INTRODUCTION — Erythema multiforme (EM) is an acute, immune-mediated condition characterized by the appearance of distinctive, target-like lesions on the skin. These lesions are often accompanied by erosions or bullae involving the oral, genital, and/or ocular mucosae (picture 1A-F). "Erythema multiforme major" is the term used to describe EM with mucosal involvement (and may have associated systemic symptoms, such as fever and arthralgias). "Erythema multiforme minor" refers to EM without (or with only mild) mucosal disease and without associated systemic symptoms. (See "Erythema multiforme: Pathogenesis, clinical features, and diagnosis", section on 'Clinical manifestations'.)
EM is most commonly induced by infection, with herpes simplex virus (HSV) being the most frequent precipitator. The clinical course of EM is usually self-limited, resolving within a few weeks without significant sequelae. In a minority of cases, the disease recurs frequently over the course of years.
The management of acute and recurrent EM will be reviewed here. The pathogenesis, clinical features, and diagnosis of this disorder are discussed separately. (See "Erythema multiforme: Pathogenesis, clinical features, and diagnosis".)
Of note, EM and Stevens-Johnson syndrome, an often drug-induced disorder that may present with cutaneous targetoid lesions and mucosal erosions, are distinct conditions. (See "Erythema multiforme: Pathogenesis, clinical features, and diagnosis", section on 'Introduction' and "Stevens-Johnson syndrome and toxic epidermal necrolysis: Pathogenesis, clinical manifestations, and diagnosis".)
OVERVIEW — The management of EM is divided into interventions for acute episodes and interventions for suppression of recurrent disease. Treatments for acute episodes primarily aim to improve symptoms (eg, pain) and support resolution because acute episodes typically spontaneously resolve within two weeks. Involvement of the ocular mucosa is an exception; prompt intervention and close monitoring is advised to minimize risk for long-term complications. (See 'Acute episodes' below and 'Ocular mucosa involvement' below.)
Recurrent EM affects a subset of patients and may present with multiple recurrences each year for several or more years. In addition to management of symptoms during acute flares, interventions for these patients aim to reduce or eliminate recurrent episodes of disease. (See "Erythema multiforme: Pathogenesis, clinical features, and diagnosis", section on 'Recurrent erythema multiforme' and 'Suppression of recurrences' below.)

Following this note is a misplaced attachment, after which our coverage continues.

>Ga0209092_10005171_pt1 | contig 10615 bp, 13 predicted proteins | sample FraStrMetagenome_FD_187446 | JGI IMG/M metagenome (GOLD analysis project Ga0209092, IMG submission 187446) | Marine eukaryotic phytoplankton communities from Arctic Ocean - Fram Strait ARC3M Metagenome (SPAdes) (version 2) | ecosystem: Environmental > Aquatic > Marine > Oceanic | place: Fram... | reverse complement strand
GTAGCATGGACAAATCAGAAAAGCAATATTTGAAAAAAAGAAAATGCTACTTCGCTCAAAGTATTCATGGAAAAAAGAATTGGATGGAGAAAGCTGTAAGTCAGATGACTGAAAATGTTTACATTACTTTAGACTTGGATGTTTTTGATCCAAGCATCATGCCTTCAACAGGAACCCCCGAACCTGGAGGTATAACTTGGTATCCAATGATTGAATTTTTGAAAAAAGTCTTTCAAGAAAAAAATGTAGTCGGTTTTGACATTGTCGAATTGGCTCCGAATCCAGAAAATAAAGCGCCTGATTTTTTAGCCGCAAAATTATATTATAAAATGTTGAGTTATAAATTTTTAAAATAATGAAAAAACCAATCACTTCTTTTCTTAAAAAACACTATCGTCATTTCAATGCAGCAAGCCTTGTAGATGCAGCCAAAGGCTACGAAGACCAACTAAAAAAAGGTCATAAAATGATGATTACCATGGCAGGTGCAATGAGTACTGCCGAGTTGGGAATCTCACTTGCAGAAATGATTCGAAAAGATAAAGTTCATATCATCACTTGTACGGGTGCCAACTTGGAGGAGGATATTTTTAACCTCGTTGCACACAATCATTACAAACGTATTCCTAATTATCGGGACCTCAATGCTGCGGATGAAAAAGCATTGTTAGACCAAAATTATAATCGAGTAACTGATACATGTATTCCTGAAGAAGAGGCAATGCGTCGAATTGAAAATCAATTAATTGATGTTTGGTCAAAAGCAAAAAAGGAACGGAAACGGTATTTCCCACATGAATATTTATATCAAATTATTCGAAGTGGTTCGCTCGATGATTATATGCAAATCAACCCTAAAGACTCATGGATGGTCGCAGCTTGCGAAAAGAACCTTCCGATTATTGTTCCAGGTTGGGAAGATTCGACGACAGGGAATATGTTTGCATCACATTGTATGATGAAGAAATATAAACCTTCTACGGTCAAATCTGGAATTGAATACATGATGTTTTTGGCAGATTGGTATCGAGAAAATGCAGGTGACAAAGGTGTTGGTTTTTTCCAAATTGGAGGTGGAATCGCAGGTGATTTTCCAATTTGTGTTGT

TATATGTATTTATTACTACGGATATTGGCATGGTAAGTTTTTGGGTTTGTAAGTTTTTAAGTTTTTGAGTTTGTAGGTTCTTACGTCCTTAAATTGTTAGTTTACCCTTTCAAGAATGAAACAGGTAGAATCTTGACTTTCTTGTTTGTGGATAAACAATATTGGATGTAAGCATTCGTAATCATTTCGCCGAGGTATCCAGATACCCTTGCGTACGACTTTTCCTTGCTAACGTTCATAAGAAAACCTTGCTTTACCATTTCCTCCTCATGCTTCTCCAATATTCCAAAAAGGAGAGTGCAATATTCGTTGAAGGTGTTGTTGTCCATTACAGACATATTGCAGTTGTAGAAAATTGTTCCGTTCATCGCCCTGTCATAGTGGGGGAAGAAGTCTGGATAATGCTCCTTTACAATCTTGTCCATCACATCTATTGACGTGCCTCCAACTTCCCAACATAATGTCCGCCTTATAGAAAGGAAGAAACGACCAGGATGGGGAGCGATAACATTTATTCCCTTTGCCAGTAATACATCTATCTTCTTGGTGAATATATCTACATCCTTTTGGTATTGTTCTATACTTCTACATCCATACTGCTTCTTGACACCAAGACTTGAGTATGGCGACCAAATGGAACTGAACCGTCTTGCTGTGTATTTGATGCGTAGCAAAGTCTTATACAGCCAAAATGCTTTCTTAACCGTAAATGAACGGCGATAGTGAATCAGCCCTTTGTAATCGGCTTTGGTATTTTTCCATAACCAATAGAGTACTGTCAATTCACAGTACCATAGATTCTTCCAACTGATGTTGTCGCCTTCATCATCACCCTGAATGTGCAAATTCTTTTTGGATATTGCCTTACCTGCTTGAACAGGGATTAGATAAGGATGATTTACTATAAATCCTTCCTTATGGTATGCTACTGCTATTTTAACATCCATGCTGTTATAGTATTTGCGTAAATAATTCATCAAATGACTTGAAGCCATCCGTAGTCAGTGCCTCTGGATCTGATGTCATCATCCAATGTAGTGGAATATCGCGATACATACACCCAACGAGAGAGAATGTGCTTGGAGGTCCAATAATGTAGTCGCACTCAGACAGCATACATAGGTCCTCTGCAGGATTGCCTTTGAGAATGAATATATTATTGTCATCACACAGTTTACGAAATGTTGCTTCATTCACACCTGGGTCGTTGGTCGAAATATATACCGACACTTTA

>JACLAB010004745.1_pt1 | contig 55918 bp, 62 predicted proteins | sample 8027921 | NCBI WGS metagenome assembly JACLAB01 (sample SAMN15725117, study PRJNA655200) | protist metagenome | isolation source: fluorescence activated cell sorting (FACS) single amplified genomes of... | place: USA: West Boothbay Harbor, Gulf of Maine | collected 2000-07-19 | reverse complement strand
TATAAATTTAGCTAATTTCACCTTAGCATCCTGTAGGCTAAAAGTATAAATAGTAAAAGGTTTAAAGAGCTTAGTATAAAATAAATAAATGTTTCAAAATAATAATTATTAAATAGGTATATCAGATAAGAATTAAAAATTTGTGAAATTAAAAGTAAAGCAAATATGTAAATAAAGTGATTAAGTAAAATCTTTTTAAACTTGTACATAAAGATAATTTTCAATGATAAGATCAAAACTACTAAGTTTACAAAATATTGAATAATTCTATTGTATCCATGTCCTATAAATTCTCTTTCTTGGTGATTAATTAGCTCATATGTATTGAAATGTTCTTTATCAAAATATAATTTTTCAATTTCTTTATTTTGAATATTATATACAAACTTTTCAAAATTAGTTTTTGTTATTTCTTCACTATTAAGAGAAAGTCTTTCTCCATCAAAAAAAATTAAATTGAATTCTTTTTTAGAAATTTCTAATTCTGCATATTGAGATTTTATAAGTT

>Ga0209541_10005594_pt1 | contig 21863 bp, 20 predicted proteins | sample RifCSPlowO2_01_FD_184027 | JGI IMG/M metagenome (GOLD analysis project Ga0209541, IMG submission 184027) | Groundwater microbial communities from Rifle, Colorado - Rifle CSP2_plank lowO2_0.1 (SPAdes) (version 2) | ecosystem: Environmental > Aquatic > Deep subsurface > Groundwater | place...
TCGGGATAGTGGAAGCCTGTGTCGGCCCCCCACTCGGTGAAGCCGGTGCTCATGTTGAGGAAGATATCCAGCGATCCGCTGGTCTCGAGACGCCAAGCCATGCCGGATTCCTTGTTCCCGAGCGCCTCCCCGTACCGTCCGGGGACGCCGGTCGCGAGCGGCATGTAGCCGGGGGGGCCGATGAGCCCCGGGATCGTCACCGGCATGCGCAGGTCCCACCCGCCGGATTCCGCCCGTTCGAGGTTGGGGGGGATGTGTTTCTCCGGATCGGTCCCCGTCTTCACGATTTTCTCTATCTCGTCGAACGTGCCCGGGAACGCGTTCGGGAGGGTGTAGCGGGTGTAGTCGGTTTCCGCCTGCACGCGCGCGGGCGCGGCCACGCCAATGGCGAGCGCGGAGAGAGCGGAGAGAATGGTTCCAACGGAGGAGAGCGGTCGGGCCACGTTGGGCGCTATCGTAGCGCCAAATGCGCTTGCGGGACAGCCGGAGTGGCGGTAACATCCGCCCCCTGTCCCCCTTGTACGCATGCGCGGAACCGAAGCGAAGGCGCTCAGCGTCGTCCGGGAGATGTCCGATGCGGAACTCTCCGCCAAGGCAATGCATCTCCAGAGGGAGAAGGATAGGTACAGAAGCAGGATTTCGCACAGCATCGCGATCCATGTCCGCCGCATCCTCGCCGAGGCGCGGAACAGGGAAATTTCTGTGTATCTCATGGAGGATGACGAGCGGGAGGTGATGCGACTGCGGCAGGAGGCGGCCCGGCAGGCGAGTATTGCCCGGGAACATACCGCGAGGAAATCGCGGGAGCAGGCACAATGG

ACUTE EPISODES — Management of an acute episode of EM includes assessment for the need for hospitalization, removal of the underlying trigger (when feasible), treatment of associated symptoms, and specialist referral for patients with involvement of the ocular mucosa. (See 'Decision to hospitalize' below and 'Removal of cause' below and 'Treatment of specific sites' below.)
Decision to hospitalize — Most patients with EM can be managed in the outpatient setting. However, severe mucous membrane involvement that prevents sufficient oral intake may require hospitalization for nutrition and pain control.
Removal of cause — Data are insufficient to determine whether removal or treatment of an identified trigger for EM reduces the severity or shortens the course of acute episodes. In general, removal or appropriate treatment of an identified underlying cause is advised, when feasible.
The suggested approach to an acute episode of EM associated with infection consists of appropriate treatment of the infection. For herpes simplex virus (HSV)-associated EM, this typically does not involve antiviral treatment because EM typically develops several days or more after the onset of clinical signs of HSV infection , when treatment for HSV infection is no longer indicated. In two case series, treatment with oral antiviral drugs after the appearance of HSV-associated EM did not appear to affect the clinical course of EM [1,2]. (See "Treatment and prevention of herpes simplex virus type 1 in immunocompetent adolescents and adults" and "Treatment of genital herpes simplex virus infection".)
If the onset of EM is associated with drug exposure, it is generally accepted that the causative suspect drugs should be promptly discontinued, if feasible. (See "Erythema multiforme: Pathogenesis, clinical features, and diagnosis", section on 'Etiology'.)
Treatment of specific sites — Interventions to improve symptoms of EM are based upon the clinical presentation.
Cutaneous involvement — Clinical experience suggests that topical corticosteroids can be helpful for alleviating pruritus and skin discomfort. We typically prescribe twice-daily application of a medium-potency (eg, groups 4 or 5) topical corticosteroid to affected skin on the trunk or extremities (table 1). A low-potency topical corticosteroid (eg, groups 6 or 7) is preferred for the treatment of affected facial or intertriginous skin (table 1). Oral sedating antihistamines (eg, hydroxyzine) may also be helpful for pruritus.
Nondisabling oral involvement — For patients with limited oral mucosal involvement that is not disabling, management is focused on symptomatic relief. Painful oral erosions can be treated with a high-potency (eg, groups 1 or 2) topical corticosteroid gel (table 1) and mouthwashes that contain a mixture of lidocaine, diphenhydramine, and antacids. We typically use fluocinonide 0.05% gel applied two to three times per day and a mouthwash containing equal parts of viscous lidocaine 2%, diphenhydramine (12.5 mg/5 mL), and an aluminum hydroxide and magnesium hydroxide mixture (eg, Maalox) as a swish-and-spit, as needed, up to four times per day.
Disabling oral involvement — Extensive oral mucosal involvement may result in severe pain, leading to an inability to ingest foods or liquids. In addition to the comfort measures used for nondisabling oral involvement, systemic glucocorticoids are often prescribed in an attempt to decrease the severity of symptoms and to shorten the course of the disease. However, no high-quality studies to validate efficacy of this approach have been performed, and the available data from a small, uncontrolled study and case series conflict on whether glucocorticoid treatment is beneficial [3-5].